Author: Joe Bobker
Gefen Publishing House, 2008
Reviewed by Mike Porter
I wonder if I should be writing about “Pirkei Avos”, a subject about which I know very little. I picked up the book for reviewing after a quick glance at the cheerful cover led me to believe it was a Jewish joke book. And so it is. But it is also a serious book in which Joe Bobker explains in a deceptively easy and straightforward manner what the Fathers are telling us. The chapters cover a wide field and sketch out a way of life which a person who wanted to improve himself might think of following. And if he isn’t completely successful he shouldn’t be discouraged – I soon realised the virtual impossibility of the task and consoled myself with the thought, “being neither saints nor sinners, we struggle on as best we can.”
In his explanation Bobker says: “Pirkei Avos” is a philosophical manuscript, a teaching tool… of the Mishna, and the only one of the rabbinic teachings which is exclusively devoted to ethics…a Judaic “Bartlett’s” of the collective wit and wisdom of the Jewish people…an accumulation of bite-size phrases and age-old values…”
Fifteen major chapter headings (Age and Youth, Afterlife, Law and Order, Life and Death, Time and Wisdom, etc.) are further subdivided into subjects with one or two-page explanations.
“None of the sayings has any social, political, financial, historic or economic context, despite the fact that they arose from a Jewish world in upheaval, ruin and destruction” notes Bobker. And, in one of the book’s copious end notes, it is explained that this catastrophe spanned three generations, from the destruction of Jerusalem by the Romans in 70 CE to the failed Bar Kochba uprising.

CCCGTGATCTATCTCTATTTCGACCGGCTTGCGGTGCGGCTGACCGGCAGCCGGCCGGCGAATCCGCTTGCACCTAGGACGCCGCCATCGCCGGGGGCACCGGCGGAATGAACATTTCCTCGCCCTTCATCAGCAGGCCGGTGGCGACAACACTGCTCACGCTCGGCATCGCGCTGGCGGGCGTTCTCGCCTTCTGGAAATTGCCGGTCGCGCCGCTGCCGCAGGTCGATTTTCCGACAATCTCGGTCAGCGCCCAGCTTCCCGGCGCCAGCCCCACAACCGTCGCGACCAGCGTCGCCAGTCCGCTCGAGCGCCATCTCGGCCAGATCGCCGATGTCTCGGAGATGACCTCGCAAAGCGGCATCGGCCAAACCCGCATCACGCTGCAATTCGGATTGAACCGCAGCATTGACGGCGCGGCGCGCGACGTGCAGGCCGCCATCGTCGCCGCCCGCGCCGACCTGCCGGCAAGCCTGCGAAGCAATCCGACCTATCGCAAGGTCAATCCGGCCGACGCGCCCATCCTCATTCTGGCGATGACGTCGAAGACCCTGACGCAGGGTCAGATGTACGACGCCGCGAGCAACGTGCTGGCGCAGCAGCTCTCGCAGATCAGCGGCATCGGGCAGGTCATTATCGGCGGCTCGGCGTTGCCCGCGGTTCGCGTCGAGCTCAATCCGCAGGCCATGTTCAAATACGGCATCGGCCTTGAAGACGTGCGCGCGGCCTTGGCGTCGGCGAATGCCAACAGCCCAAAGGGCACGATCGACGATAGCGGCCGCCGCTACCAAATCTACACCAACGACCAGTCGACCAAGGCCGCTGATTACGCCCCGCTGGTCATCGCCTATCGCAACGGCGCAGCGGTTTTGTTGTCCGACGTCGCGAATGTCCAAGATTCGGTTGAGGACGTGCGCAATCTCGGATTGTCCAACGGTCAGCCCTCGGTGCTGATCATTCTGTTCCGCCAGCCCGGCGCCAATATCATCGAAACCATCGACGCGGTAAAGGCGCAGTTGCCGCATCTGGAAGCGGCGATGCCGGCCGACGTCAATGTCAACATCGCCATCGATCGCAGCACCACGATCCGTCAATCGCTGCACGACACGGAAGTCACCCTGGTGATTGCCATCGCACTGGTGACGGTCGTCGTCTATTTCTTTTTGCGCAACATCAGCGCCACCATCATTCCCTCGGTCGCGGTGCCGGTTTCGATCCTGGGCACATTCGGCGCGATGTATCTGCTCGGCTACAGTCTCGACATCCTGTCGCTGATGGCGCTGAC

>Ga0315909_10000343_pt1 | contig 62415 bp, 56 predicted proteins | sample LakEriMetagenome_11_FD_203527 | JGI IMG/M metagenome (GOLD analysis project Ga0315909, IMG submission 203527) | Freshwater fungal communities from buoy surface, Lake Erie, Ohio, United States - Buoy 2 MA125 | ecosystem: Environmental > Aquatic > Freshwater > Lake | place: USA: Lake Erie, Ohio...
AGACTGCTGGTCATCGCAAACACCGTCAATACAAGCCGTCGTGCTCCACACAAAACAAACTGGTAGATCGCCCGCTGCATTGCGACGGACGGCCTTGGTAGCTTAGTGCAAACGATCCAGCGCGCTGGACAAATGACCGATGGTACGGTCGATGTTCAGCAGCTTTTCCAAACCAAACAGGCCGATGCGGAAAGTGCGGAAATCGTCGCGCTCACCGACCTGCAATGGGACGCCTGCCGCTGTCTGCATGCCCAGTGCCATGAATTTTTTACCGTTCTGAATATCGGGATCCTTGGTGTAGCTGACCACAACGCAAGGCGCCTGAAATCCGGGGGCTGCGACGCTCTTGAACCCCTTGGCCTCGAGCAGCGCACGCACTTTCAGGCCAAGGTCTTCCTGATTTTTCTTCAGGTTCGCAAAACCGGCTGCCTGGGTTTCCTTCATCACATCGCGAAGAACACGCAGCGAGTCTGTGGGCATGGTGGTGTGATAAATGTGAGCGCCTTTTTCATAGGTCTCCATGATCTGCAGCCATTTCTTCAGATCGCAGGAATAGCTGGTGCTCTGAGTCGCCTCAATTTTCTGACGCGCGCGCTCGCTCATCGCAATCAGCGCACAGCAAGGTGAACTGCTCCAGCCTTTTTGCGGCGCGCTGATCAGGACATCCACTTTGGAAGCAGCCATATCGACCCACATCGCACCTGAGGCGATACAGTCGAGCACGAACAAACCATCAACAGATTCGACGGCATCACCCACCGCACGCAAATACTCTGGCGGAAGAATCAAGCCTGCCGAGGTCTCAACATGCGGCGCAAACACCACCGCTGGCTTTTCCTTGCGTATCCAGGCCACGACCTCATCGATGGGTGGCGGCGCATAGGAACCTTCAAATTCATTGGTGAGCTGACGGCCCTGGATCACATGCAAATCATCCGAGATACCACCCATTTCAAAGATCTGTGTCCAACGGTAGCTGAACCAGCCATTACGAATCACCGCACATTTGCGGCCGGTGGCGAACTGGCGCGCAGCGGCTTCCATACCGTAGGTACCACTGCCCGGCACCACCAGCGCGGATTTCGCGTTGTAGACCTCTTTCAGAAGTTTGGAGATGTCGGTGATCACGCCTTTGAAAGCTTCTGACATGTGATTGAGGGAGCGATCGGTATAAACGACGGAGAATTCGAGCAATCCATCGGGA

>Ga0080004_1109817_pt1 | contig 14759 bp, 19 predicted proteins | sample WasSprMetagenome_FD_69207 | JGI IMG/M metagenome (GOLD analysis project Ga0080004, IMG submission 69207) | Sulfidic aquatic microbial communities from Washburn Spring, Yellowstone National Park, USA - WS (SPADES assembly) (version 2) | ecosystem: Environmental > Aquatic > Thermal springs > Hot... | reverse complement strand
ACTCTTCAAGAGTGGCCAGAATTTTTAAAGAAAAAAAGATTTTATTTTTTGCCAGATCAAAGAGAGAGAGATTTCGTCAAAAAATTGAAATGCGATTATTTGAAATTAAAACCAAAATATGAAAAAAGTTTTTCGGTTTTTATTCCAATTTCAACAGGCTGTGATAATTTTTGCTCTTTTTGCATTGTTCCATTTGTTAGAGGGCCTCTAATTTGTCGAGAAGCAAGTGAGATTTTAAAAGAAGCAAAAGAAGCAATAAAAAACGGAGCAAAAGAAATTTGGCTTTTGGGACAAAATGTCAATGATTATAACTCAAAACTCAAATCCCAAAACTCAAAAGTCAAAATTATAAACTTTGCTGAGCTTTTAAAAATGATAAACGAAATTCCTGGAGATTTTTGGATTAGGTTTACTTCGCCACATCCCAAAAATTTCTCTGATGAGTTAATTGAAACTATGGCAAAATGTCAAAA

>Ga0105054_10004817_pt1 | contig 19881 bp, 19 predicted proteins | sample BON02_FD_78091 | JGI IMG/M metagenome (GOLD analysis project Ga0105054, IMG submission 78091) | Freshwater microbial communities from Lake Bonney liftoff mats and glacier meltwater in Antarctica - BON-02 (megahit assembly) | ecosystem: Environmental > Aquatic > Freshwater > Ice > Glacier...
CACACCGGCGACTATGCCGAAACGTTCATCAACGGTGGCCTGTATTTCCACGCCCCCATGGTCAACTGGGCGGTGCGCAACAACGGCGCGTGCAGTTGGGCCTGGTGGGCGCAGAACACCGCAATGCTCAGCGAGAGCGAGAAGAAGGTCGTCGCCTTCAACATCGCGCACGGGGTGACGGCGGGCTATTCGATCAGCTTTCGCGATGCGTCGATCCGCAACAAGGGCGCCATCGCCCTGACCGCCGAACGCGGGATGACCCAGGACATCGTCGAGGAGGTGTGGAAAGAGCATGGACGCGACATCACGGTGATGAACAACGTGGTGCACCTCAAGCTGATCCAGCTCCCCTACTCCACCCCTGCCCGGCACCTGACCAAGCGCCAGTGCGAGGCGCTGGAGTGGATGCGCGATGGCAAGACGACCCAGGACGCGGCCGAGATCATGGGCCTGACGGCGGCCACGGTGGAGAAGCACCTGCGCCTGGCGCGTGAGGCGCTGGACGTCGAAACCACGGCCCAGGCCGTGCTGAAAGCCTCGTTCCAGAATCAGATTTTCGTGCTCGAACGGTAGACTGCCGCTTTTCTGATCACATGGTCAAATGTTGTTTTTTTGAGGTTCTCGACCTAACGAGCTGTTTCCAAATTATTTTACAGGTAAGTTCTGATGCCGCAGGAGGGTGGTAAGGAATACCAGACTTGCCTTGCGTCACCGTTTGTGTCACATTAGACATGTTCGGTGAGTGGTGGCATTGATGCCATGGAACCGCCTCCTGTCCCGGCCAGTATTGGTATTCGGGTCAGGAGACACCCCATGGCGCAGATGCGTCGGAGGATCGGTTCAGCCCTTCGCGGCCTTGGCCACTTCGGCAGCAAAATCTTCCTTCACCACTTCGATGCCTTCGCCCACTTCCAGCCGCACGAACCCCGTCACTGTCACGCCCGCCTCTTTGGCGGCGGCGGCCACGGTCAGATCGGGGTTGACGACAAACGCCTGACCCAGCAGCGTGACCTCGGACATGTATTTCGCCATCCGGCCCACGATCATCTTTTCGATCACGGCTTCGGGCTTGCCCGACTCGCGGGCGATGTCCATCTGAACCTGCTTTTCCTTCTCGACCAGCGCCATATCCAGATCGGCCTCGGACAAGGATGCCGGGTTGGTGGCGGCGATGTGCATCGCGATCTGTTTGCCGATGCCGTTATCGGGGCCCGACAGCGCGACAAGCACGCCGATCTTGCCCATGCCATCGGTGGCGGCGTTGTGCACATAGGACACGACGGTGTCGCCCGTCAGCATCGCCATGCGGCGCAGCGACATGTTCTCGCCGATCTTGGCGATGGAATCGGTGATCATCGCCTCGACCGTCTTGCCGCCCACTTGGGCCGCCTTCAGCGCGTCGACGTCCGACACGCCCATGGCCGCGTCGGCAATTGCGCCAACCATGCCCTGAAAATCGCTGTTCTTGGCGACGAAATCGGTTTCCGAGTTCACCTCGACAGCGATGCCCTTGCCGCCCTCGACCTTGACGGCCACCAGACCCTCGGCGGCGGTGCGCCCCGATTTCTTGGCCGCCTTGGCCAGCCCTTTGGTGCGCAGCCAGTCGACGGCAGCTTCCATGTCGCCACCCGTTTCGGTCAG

One of the amazing things, at least to me, was the answer to the question – does G-d laugh? It seems He does. And, we learn: “If you want to get closer to G-d ... only through joy … a person in a happy mood can learn more Torah in an hour than a depressed person…in several hours.” Bobker adds: “Jewish tradition actually legislates that the Jew smile”
So okay, let’s read the jokes. These appear on almost every page, and usually have some connection with the subject of the short chapter heading under which they appear.
Although some of the jokes made me a little uncomfortable, they are undoubtedly “kosher”. We should laugh more – and perhaps tell stories which make others laugh. Science has in fact proved that laughing is good for your health.
So let me end with one of the jokes, and leave you to judge for yourself.
The rabbi goes to visit Shmuli, who is dying, in the hospital. As he walks up to Shmuli’s bed, the latter begins to flail about, waving his arms as if trying to speak. The rabbi leans over and quietly asks, “Do you have some last words of prayer to say?”
Shmuli nods yes, and so the rabbi takes out a pen and paper and hands it to him, saying, “Here, write it down and I’ll make sure to give it to your family and pass it on to G-d.”
Shmuli scrawls a message and stuffs it in the rabbi’s hand. A few seconds later he passes away. The rabbi takes the note outside and hands it to the tearful widow, who opens it and reads, “Get off my oxygen hose!”